It’s Todt’s lotto
Ferrari’s CEO paid the price for a poor Melbourne race, writes MICHAEL TAYLOR in Italy
THE start of the Formula One season has not gone well for Ferrari kingpin Jean Todt. Just two days after the Italian team’s disastrous performance in the Australian Grand Prix, where world champion Kimi Raikkonen’s engine failed and Felipe Massa crashed into David Coulthard, Todt was gone as Ferrari CEO.
But the company insists the removal was not a knee-jerk reaction, even though the Frenchman’s decision to relinquish his position was announced at a full staff meeting in Maranello just two days after the F1 opener.
Todt joined Ferrari’s F1 organisation with Michael Schumacher 14 years ago and took over management of the racing and road-car sides of the company in 2006. He will be replaced by Amadio Felissa in a move marking a re-Italianisation of the marque.
Board chairman and former Ferrari supremo Luca di Montezemolo is expected to take a hands-on role in the company after ending his time leading Italy’s chamber of industry.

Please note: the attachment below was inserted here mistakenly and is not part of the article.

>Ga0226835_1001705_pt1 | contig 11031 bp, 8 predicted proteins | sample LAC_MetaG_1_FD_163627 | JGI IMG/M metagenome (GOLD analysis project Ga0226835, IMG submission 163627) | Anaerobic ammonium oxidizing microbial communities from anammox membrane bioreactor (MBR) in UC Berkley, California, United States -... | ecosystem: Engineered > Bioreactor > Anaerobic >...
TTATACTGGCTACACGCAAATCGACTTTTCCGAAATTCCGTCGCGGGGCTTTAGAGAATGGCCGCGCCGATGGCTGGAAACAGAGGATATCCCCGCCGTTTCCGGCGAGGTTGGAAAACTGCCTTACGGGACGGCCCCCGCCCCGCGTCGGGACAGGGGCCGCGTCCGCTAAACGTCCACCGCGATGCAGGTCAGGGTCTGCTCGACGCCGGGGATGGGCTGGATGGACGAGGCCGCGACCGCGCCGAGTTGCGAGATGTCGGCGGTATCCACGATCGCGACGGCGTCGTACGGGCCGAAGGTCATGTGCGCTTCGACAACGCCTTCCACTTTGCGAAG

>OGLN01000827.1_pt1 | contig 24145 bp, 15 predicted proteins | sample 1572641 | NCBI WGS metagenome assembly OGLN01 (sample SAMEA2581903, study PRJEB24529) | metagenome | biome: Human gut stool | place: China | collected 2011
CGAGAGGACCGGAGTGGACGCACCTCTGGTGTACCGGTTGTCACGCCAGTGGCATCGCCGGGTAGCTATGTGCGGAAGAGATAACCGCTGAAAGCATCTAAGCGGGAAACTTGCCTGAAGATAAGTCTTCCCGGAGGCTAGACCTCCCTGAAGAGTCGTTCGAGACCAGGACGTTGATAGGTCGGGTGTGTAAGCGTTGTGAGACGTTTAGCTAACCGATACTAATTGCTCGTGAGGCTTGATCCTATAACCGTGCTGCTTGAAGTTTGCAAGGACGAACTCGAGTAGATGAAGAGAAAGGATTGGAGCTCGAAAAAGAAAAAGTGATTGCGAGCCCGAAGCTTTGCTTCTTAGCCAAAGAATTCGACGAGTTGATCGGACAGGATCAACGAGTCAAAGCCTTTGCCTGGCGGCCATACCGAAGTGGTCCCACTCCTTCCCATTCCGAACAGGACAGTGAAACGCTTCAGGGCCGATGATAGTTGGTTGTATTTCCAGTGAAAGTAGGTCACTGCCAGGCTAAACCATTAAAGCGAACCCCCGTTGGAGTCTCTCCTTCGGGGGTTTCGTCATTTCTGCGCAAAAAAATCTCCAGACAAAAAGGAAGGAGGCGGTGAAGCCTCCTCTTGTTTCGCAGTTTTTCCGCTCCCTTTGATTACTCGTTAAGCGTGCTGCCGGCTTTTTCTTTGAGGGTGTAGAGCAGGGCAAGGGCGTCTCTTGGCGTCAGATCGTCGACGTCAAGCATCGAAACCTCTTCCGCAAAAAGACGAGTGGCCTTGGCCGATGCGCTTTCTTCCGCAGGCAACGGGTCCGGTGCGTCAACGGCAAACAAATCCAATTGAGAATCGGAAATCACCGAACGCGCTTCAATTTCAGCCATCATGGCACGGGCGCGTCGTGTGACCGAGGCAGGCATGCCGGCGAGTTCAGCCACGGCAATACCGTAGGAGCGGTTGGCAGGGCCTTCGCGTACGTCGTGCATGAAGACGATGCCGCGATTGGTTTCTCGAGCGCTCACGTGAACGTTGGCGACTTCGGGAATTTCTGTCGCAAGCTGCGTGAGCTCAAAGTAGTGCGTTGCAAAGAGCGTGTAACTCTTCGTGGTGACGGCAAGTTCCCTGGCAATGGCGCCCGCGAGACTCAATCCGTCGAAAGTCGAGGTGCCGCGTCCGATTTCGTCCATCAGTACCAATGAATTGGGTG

‘‘My commitment to the president (di Montezemolo) had been to manage the company until the end of his mandate as president of Confindustria and to indicate the new director of the sports management,’’ Todt says in a prepared statement.
‘‘Having accomplished these tasks, a new phase of my life has begun in which I will have more time to dedicate to myself and my other interests.
‘‘I will continue to make a contribution to Ferrari in my institutional positions and in those the president has chosen to entrust me.’’
Todt’s future roles at Ferrari include the running of its GT activities and sports management, though Ferrari has not pinpointed what either role entails.
Todt, who is married to film star Michelle Yeoh, is sticking to his prepared statement, but some Italian publications have hinted he has been made a scapegoat for the team’s start to the year.
In Melbourne, Ferrari looked as if the team was in disarray. Arch-rival McLaren, drowning in controversy for nearly a year, looked to have the control of a world champion.
Fiat Group CEO and Ferrari board member Sergio Marchionne has been running through Ferrari’s senior management with consulting firm Accenture to de-Fiat its hierarchy. But di Montezemolo has different ideas about its future.
Todt, it seems, might have simply been caught in the middle as Ferrari prepared its new, Maserati-based F149 to lift its sports-car sales to 10,000 a year.
Todt will remain on the board, along with di Montezemolo, Marchionne, Enzo Ferrari’s son Piero, incoming CEO Felissa, Alfredo Altavilla, Diego della Valle, Christopher Gent, Enrico Lippi, Paolo Monferino, Lindsay Owen-Jones, Marco Piccini and design scion, Sergio Pininfarina.
Gone: two days after Albert Park, Jean Todt stepped aside as Ferrari boss.